Realize that this is a new / old chapter in your life. While you need to acknowledge your loss, you don’t want to get stuck in the past. Acknowledging that a door is closed is psychologically healthy; spending your time staring at it is not. 

While it sounds like a cliché, the next step after an end is a new beginning, a new chapter, and keeping this in mind can give you a sense of a fresh start. And while the particular circumstances are new, the process itself is familiar. You have, after all, made transitions before – changing schools, neighborhoods, relationships, jobs. You know the terrain, you’ve acquired experience and skills along the way. You can do this again, and this time even better. 

Think positive, think opportunity.

In the movie Up In the Air George Clooney played a character whose job is to fire people for companies that were downsizing. He always began his termination speech with “ I’m here to talk to you about new opportunities.” Is it a bit of spin, a bit forced – sure – but it is also true. 

I remember going through a period many years ago where I had moved to a new town with my wife and 2 children and was unable to find a job. Though I was initially depressed (loss and grief), I eventually used my time to begin to write. By the time I finally landed a job, a year and a half later, my writing, even if somewhat fragile, was under way, and my outlook on work and family life had changed. Looking back on that time now, I realize that if I had quickly found a job I would have gone on auto-pilot, marched ahead into the same workaholic work I had before, and probably never had the time to develop this other aspect of me nor made my family as much of a priority. Though it was certainly a difficult time, it ultimately was a pivotal one, reshaping the direction of my future and the next 30 years.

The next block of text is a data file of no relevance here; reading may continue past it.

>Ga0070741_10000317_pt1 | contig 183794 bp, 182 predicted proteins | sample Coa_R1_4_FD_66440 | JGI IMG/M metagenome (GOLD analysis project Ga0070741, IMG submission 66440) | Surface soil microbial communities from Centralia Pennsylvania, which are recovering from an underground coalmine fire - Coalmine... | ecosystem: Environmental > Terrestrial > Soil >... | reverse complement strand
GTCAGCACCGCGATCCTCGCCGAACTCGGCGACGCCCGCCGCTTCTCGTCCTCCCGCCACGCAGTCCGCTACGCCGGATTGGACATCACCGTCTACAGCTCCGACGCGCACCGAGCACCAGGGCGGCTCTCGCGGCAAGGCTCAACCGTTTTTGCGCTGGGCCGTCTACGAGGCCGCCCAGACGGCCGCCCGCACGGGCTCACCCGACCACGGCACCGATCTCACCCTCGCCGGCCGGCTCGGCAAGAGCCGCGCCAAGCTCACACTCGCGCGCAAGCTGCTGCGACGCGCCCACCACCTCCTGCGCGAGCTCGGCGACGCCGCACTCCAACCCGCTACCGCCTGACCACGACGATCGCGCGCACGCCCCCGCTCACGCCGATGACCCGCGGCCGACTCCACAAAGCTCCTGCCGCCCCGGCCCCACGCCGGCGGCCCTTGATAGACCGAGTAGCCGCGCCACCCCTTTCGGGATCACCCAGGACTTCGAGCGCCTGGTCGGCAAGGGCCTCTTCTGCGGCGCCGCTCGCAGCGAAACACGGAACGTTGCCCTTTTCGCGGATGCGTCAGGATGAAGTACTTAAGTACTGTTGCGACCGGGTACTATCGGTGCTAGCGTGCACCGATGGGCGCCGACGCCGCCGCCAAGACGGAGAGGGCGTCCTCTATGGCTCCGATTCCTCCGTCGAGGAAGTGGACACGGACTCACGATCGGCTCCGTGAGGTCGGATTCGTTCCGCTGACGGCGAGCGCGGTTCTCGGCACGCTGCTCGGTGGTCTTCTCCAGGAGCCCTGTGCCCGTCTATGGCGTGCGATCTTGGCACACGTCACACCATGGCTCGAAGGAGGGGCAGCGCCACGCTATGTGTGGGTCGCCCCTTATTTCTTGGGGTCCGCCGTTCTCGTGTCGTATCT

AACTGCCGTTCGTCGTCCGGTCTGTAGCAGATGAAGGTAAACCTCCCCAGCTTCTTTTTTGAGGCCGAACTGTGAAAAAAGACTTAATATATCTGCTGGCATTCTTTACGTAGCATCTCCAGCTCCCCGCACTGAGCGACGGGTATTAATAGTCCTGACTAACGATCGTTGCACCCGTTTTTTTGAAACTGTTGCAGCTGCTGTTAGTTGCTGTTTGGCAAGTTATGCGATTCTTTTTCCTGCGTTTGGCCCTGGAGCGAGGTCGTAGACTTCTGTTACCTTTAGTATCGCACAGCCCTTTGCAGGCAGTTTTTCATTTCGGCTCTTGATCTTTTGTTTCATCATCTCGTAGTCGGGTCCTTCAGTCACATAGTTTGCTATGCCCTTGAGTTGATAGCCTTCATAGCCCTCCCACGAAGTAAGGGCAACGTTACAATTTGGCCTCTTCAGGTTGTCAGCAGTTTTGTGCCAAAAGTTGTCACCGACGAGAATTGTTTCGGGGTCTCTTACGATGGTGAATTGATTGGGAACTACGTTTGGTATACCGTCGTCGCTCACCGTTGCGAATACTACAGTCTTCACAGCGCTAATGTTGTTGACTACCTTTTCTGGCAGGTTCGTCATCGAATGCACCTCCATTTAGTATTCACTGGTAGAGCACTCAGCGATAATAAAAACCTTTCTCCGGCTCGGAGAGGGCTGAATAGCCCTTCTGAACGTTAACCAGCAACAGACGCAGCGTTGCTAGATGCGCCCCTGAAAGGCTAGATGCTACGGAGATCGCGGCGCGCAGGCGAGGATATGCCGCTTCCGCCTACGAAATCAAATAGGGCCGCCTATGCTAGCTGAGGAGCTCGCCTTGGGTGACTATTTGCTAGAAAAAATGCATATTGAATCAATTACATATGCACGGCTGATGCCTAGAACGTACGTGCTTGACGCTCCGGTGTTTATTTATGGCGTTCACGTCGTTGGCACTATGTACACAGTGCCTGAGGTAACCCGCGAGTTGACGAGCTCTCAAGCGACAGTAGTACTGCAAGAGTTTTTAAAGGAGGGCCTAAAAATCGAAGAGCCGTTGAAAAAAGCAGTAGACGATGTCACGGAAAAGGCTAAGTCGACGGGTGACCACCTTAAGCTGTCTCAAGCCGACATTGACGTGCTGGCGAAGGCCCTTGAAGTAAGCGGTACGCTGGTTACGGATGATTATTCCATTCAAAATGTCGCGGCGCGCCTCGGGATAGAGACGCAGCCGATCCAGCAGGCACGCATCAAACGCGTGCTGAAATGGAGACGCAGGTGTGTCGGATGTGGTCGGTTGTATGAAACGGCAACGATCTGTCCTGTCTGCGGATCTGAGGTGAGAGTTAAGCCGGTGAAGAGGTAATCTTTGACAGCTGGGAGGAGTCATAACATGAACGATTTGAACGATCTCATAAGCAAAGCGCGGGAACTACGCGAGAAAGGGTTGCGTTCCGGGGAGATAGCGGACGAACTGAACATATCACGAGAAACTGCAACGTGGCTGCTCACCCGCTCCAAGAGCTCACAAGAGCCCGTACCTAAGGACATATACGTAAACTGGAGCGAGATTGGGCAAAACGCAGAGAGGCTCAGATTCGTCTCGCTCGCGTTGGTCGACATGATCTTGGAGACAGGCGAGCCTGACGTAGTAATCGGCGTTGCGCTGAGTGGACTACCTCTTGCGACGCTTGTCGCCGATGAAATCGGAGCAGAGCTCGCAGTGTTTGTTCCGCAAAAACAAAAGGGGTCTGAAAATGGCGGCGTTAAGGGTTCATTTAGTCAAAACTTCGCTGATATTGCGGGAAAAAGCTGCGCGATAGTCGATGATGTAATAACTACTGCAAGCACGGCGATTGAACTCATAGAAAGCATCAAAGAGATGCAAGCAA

During times of transition, when everything seems to be in flux, when your old patterns have collapsed, you may feel unsteady but are also most malleable to change. Now is the time to explore, brainstorm, consider the make-over before your life begins to naturally solidify into new patterns. Sara now has the unique opportunity to begin her new life in a new way. Starting new relationships from scratch, she has the opportunity to experiment with being more bold, more assertive, more honest than she may have been before. This is the time to think outside the box. 

Hit the ground running. And don’t take too long to get started. We are creatures of habit and routine, and those routines can congeal quickly. If Sara lets her anxiety take over once she moves, she may easily find herself in 6 months coming home from work, eating a frozen dinner and watching TV night after night. The momentum is lost and it will feel harder to break out. As soon as those boxes are unpacked, or before, she needs to have a plan and get moving on it.